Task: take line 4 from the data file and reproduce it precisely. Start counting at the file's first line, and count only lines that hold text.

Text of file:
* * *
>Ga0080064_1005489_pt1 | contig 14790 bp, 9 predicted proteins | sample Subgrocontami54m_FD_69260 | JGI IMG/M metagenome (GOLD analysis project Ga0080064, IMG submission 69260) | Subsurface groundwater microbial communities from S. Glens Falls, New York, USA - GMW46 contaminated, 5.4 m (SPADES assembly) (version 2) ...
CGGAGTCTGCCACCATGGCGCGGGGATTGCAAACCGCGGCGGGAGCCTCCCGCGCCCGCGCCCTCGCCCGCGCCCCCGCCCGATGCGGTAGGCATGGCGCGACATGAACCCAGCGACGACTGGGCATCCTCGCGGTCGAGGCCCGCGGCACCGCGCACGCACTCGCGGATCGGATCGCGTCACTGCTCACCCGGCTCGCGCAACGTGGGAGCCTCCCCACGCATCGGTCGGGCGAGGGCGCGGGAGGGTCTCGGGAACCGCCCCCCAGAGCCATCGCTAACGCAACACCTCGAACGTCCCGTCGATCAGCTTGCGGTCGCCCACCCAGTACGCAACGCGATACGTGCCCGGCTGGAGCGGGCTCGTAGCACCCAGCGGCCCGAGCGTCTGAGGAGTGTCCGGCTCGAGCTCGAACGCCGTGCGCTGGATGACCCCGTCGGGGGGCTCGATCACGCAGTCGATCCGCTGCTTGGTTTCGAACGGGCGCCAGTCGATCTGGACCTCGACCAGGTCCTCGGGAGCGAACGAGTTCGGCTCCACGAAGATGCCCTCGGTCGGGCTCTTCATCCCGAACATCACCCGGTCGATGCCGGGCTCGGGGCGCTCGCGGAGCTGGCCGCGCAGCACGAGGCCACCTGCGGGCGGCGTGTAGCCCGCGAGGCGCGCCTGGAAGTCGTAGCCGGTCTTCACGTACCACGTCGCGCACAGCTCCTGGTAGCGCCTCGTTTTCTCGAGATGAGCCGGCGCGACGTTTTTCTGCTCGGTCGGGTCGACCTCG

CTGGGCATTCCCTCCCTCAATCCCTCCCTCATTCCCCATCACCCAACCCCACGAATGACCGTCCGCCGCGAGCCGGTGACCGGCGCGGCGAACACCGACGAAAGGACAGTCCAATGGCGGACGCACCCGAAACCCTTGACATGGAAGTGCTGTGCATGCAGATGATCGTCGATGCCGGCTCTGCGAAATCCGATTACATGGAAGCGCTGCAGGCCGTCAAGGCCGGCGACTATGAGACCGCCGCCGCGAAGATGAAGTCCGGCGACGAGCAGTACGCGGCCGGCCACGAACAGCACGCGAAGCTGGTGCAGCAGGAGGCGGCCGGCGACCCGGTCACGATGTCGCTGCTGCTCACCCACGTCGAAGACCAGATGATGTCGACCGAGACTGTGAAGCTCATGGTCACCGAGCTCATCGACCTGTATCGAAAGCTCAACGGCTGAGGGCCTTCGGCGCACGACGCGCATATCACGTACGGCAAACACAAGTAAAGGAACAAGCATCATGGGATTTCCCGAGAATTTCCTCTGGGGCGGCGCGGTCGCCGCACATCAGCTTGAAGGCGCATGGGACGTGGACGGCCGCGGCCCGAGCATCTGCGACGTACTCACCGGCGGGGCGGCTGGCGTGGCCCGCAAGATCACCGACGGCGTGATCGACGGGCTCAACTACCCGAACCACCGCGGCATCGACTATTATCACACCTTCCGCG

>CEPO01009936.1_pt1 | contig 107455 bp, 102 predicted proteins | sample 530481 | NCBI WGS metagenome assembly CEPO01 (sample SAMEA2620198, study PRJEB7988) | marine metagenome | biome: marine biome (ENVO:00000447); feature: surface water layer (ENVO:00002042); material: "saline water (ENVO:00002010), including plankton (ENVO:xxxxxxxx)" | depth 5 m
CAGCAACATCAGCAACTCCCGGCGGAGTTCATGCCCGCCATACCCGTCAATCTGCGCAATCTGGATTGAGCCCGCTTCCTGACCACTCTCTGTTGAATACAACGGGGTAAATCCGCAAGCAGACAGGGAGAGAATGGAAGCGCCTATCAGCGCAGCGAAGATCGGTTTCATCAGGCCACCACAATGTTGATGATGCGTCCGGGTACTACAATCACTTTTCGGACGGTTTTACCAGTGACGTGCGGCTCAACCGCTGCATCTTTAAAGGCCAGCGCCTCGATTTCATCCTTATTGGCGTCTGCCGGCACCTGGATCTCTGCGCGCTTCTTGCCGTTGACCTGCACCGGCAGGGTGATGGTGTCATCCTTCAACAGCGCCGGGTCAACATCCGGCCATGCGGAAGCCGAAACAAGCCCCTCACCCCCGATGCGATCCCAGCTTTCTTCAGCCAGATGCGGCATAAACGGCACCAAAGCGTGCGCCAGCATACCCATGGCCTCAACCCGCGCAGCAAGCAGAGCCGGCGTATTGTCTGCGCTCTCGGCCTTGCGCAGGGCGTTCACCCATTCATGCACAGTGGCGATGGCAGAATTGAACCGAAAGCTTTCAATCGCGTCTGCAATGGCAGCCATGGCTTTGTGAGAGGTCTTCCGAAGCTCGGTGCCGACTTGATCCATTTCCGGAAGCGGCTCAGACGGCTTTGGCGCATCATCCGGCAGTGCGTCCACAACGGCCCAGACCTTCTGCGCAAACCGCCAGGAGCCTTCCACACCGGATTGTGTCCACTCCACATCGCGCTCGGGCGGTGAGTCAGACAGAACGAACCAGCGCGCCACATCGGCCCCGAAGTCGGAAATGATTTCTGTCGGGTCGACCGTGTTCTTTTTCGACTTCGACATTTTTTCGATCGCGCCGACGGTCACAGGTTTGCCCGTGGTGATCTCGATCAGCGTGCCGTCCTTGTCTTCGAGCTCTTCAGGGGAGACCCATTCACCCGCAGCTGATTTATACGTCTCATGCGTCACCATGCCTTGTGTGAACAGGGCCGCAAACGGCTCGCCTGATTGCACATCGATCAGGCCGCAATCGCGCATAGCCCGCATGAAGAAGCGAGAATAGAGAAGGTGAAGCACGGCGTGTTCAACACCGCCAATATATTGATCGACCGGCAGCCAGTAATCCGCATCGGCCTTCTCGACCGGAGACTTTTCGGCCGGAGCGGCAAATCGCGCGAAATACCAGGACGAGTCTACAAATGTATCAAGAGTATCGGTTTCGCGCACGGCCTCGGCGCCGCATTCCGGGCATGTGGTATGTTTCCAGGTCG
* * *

>CEPO01009936.1_pt1 | contig 107455 bp, 102 predicted proteins | sample 530481 | NCBI WGS metagenome assembly CEPO01 (sample SAMEA2620198, study PRJEB7988) | marine metagenome | biome: marine biome (ENVO:00000447); feature: surface water layer (ENVO:00002042); material: "saline water (ENVO:00002010), including plankton (ENVO:xxxxxxxx)" | depth 5 m